“Bernalillo County Commission has been moving forward. But, we want to keep the pressure on so they don’t deter to another strategy or tangent,” she added.

In the spring, the county commission agreed to condemn the land if an agreement wasn’t made.

Carroll said that his clients haven’t been blocking the process.

“We really want to see the Tohajiilee community get the water for their people,” he said. “We are very dedicated to that. We have been dedicated to that really for almost a year but definitely since February.”

Carroll provided two letters to the Navajo Times, one from February and a second in September referring to questions they wanted answered.

Robert Apodaca of Souder, Miller and Associates, To’hajiilee’ s engineering consulting firm, said the questions were answered as quickly as possible.

Carroll said that his clients are now ready to sit down and talk.

But, now, it’s a matter of New Mexico Senator Daniel Ivey-Soto, D-District 15, calling a meeting.

According to Carroll, Ivy-Soto volunteered to bring the city/county water authority, WALH and To’hajiilee to the table to work out an agreement. Ivey-Soto recently took over as chairperson for the task force after Quezada stepped down.

“Here is the bottom line, we (WALH/GDC) are ready to go. We are waiting for the senator to set up a meeting so we can work out these issues. We are hoping it happens soon,” Carroll said on Tuesday.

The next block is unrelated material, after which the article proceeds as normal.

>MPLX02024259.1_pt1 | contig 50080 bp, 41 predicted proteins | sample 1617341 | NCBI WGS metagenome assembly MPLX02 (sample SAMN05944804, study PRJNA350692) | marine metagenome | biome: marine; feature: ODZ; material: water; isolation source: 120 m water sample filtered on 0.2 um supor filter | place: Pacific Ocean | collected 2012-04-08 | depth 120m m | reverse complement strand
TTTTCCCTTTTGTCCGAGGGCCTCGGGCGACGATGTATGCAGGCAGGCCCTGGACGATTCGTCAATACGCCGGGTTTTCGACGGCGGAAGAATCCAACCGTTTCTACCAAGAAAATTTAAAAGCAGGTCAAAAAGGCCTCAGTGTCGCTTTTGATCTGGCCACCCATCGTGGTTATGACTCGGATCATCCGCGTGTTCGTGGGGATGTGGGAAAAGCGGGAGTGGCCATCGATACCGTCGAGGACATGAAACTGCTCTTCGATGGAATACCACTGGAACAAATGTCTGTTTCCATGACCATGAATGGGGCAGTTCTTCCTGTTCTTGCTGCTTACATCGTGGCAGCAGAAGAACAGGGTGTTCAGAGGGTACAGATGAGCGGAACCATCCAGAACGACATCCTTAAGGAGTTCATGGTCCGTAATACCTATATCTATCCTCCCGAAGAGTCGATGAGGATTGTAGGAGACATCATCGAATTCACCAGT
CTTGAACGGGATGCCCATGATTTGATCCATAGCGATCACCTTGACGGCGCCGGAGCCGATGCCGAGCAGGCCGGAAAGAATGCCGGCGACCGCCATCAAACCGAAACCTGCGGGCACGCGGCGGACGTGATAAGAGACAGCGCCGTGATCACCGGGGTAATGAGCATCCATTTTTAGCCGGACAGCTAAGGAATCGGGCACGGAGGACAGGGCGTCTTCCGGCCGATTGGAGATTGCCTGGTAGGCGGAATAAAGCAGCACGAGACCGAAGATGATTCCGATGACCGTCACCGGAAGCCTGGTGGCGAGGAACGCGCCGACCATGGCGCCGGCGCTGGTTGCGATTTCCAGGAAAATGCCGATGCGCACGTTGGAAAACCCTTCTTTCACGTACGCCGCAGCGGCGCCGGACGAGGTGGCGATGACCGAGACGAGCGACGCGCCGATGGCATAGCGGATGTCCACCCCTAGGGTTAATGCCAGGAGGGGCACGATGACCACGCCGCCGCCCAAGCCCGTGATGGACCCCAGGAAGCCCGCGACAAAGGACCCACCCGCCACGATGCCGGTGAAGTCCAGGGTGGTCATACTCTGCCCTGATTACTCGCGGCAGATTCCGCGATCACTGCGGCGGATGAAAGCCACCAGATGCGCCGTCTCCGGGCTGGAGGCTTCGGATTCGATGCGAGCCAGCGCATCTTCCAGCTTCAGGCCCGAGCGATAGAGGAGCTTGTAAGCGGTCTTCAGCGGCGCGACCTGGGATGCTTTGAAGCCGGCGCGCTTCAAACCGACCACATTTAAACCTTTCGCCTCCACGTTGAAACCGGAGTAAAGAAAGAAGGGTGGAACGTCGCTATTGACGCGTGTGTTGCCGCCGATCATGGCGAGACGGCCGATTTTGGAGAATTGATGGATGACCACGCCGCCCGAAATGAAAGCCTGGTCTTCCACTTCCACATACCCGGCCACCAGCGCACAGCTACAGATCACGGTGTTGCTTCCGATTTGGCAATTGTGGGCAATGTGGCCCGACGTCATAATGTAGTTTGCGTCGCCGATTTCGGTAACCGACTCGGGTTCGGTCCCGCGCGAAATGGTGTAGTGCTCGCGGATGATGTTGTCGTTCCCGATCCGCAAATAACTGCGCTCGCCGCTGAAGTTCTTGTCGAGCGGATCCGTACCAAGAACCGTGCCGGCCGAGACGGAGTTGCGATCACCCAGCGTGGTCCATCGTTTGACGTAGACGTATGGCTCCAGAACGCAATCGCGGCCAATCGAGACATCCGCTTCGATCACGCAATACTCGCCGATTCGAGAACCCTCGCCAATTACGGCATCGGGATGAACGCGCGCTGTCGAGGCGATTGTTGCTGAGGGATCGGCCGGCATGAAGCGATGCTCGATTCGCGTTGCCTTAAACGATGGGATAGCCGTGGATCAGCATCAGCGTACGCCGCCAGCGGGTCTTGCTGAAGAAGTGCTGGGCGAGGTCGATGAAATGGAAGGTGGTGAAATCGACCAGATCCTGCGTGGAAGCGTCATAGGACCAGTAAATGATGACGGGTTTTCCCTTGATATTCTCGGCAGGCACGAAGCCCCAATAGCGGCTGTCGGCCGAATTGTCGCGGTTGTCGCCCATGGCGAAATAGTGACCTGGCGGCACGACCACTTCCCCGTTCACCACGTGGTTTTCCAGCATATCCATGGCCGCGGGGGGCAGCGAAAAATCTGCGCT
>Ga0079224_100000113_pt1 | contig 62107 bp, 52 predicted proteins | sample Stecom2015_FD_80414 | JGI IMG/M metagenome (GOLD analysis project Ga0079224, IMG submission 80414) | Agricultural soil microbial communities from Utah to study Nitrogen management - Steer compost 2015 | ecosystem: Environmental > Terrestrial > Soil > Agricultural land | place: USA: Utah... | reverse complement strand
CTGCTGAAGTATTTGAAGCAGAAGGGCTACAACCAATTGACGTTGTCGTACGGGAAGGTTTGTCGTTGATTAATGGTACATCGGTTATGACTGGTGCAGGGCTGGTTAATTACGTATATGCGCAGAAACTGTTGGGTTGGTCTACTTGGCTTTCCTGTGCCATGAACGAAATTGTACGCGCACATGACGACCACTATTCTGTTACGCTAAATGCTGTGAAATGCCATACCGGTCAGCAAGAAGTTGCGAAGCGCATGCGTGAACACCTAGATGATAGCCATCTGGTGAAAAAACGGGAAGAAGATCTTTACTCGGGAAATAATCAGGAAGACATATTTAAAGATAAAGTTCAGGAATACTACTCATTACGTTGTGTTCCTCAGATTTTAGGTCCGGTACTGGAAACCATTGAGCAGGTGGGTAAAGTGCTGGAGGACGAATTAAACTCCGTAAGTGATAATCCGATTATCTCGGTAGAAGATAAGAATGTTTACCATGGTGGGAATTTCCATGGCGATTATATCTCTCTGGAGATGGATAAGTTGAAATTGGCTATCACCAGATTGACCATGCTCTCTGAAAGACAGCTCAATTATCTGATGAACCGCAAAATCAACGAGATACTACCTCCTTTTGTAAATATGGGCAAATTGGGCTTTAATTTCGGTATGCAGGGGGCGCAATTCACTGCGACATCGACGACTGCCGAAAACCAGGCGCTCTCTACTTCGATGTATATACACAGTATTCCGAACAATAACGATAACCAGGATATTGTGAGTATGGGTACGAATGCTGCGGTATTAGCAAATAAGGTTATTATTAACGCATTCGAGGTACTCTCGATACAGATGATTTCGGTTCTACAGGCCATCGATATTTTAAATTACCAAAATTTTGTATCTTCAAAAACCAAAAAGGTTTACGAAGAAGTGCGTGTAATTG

To’hajiilee lies in District 22, state Sen. Benny Shendo’s district.

“This is between the chapter, the county and landowner. It’s not that complicated. Just get it done!” Shendo exclaimed.

“They (WALH) have the ability to come forward with a proposal. The ball is in their court,” said Apodaca.

“Anytime during the last two years they could have engaged with To’hajiilee and made a real estate agreement,” added O’Malley.

With a deadline for spending CARES Act funding by the end of December, O’Malley said condemnation is not off the table.

“We have time constraints; we can’t mess around,” she added.

As of Wednesday morning, Friends of To’hajiilee has collected 1,669 signatures in support of the To’hajiilee water pipeline.

O’Malley hand-carried the signatures to To’hajiilee on Indigenous People’s Day, while assisting a water delivery with New Mexico Rep. Harry Garcia, D-69.

“We want people to know we are aware, we are active and we want to help our neighbors in Tohajiilee,” said Weahkee.

Sen. Ivy-Soto didn’t return calls to the Navajo Times.

For more information, visit actionnetwork.org/petitions/water-for-the-people-now and bernco.gov